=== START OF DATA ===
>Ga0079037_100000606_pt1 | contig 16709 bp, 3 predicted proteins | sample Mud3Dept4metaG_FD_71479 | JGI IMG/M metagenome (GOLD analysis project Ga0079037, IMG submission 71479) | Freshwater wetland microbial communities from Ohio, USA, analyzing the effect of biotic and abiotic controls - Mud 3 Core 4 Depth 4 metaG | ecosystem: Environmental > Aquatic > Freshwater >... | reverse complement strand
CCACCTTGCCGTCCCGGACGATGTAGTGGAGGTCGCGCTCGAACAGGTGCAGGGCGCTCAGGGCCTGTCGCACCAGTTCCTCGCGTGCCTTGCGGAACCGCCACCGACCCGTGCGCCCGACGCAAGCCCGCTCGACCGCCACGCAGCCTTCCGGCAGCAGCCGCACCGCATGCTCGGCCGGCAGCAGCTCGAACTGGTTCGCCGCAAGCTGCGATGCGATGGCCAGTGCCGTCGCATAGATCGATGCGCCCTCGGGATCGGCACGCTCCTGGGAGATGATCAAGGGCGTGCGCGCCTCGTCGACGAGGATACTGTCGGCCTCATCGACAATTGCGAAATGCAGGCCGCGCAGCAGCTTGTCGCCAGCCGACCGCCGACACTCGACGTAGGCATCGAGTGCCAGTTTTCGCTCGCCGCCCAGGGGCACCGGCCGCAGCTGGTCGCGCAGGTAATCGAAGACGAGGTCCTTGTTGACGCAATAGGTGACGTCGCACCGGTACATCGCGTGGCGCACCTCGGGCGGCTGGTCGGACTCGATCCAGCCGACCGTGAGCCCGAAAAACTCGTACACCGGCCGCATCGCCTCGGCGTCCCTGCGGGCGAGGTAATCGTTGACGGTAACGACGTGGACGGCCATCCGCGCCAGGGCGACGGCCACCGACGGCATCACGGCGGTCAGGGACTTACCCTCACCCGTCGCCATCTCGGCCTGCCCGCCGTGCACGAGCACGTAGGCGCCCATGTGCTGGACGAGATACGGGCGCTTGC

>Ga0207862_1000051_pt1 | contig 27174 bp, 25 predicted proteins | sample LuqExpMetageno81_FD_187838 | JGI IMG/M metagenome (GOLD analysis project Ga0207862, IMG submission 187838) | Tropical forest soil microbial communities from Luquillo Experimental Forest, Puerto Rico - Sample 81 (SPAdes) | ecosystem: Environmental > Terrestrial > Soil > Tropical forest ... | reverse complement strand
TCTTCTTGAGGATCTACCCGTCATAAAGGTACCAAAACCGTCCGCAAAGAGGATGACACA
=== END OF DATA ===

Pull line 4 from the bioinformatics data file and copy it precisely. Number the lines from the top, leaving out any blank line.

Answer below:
TCTTCTTGAGGATCTACCCGTCATAAAGGTACCAAAACCGTCCGCAAAGAGGATGACACA